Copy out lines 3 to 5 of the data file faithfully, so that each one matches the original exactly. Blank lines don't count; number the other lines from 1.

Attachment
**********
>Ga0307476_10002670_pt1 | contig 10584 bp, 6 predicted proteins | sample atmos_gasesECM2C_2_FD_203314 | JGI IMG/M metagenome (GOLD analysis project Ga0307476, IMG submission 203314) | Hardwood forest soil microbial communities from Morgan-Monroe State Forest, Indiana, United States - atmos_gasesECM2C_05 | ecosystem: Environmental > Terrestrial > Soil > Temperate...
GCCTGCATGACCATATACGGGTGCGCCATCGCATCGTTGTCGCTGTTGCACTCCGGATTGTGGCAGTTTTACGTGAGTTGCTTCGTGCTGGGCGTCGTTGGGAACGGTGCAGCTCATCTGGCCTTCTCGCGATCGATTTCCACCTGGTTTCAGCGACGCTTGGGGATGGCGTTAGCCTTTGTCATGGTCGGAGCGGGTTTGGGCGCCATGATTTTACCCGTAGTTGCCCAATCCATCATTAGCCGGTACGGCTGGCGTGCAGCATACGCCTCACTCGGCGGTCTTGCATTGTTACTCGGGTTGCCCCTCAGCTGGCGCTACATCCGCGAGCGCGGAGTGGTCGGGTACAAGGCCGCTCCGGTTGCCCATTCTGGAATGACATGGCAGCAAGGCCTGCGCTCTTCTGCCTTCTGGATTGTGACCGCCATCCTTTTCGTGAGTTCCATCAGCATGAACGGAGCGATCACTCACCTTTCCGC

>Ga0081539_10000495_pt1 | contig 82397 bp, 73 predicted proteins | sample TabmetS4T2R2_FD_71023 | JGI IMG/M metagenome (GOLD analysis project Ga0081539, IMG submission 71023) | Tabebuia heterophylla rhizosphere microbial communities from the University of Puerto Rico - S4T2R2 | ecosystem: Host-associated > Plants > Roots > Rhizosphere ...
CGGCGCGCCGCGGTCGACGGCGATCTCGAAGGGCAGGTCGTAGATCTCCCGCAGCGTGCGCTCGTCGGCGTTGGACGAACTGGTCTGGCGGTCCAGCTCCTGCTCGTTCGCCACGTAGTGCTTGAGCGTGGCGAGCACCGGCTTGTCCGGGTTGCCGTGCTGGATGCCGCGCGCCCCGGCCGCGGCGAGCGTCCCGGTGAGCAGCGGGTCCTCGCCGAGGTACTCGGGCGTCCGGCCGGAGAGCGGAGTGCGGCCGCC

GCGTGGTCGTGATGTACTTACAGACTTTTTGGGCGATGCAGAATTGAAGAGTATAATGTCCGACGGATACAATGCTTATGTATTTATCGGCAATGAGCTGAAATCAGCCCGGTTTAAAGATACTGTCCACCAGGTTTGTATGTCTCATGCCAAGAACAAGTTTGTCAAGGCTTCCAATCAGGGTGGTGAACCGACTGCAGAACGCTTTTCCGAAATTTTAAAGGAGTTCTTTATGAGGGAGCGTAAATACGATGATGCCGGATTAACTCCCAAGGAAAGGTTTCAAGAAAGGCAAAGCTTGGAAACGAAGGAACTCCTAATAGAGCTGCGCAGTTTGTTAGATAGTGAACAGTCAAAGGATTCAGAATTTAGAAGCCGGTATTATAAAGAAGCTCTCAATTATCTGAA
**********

>Ga0081539_10000495_pt1 | contig 82397 bp, 73 predicted proteins | sample TabmetS4T2R2_FD_71023 | JGI IMG/M metagenome (GOLD analysis project Ga0081539, IMG submission 71023) | Tabebuia heterophylla rhizosphere microbial communities from the University of Puerto Rico - S4T2R2 | ecosystem: Host-associated > Plants > Roots > Rhizosphere ...
CGGCGCGCCGCGGTCGACGGCGATCTCGAAGGGCAGGTCGTAGATCTCCCGCAGCGTGCGCTCGTCGGCGTTGGACGAACTGGTCTGGCGGTCCAGCTCCTGCTCGTTCGCCACGTAGTGCTTGAGCGTGGCGAGCACCGGCTTGTCCGGGTTGCCGTGCTGGATGCCGCGCGCCCCGGCCGCGGCGAGCGTCCCGGTGAGCAGCGGGTCCTCGCCGAGGTACTCGGGCGTCCGGCCGGAGAGCGGAGTGCGGCCGCC

GCGTGGTCGTGATGTACTTACAGACTTTTTGGGCGATGCAGAATTGAAGAGTATAATGTCCGACGGATACAATGCTTATGTATTTATCGGCAATGAGCTGAAATCAGCCCGGTTTAAAGATACTGTCCACCAGGTTTGTATGTCTCATGCCAAGAACAAGTTTGTCAAGGCTTCCAATCAGGGTGGTGAACCGACTGCAGAACGCTTTTCCGAAATTTTAAAGGAGTTCTTTATGAGGGAGCGTAAATACGATGATGCCGGATTAACTCCCAAGGAAAGGTTTCAAGAAAGGCAAAGCTTGGAAACGAAGGAACTCCTAATAGAGCTGCGCAGTTTGTTAGATAGTGAACAGTCAAAGGATTCAGAATTTAGAAGCCGGTATTATAAAGAAGCTCTCAATTATCTGAA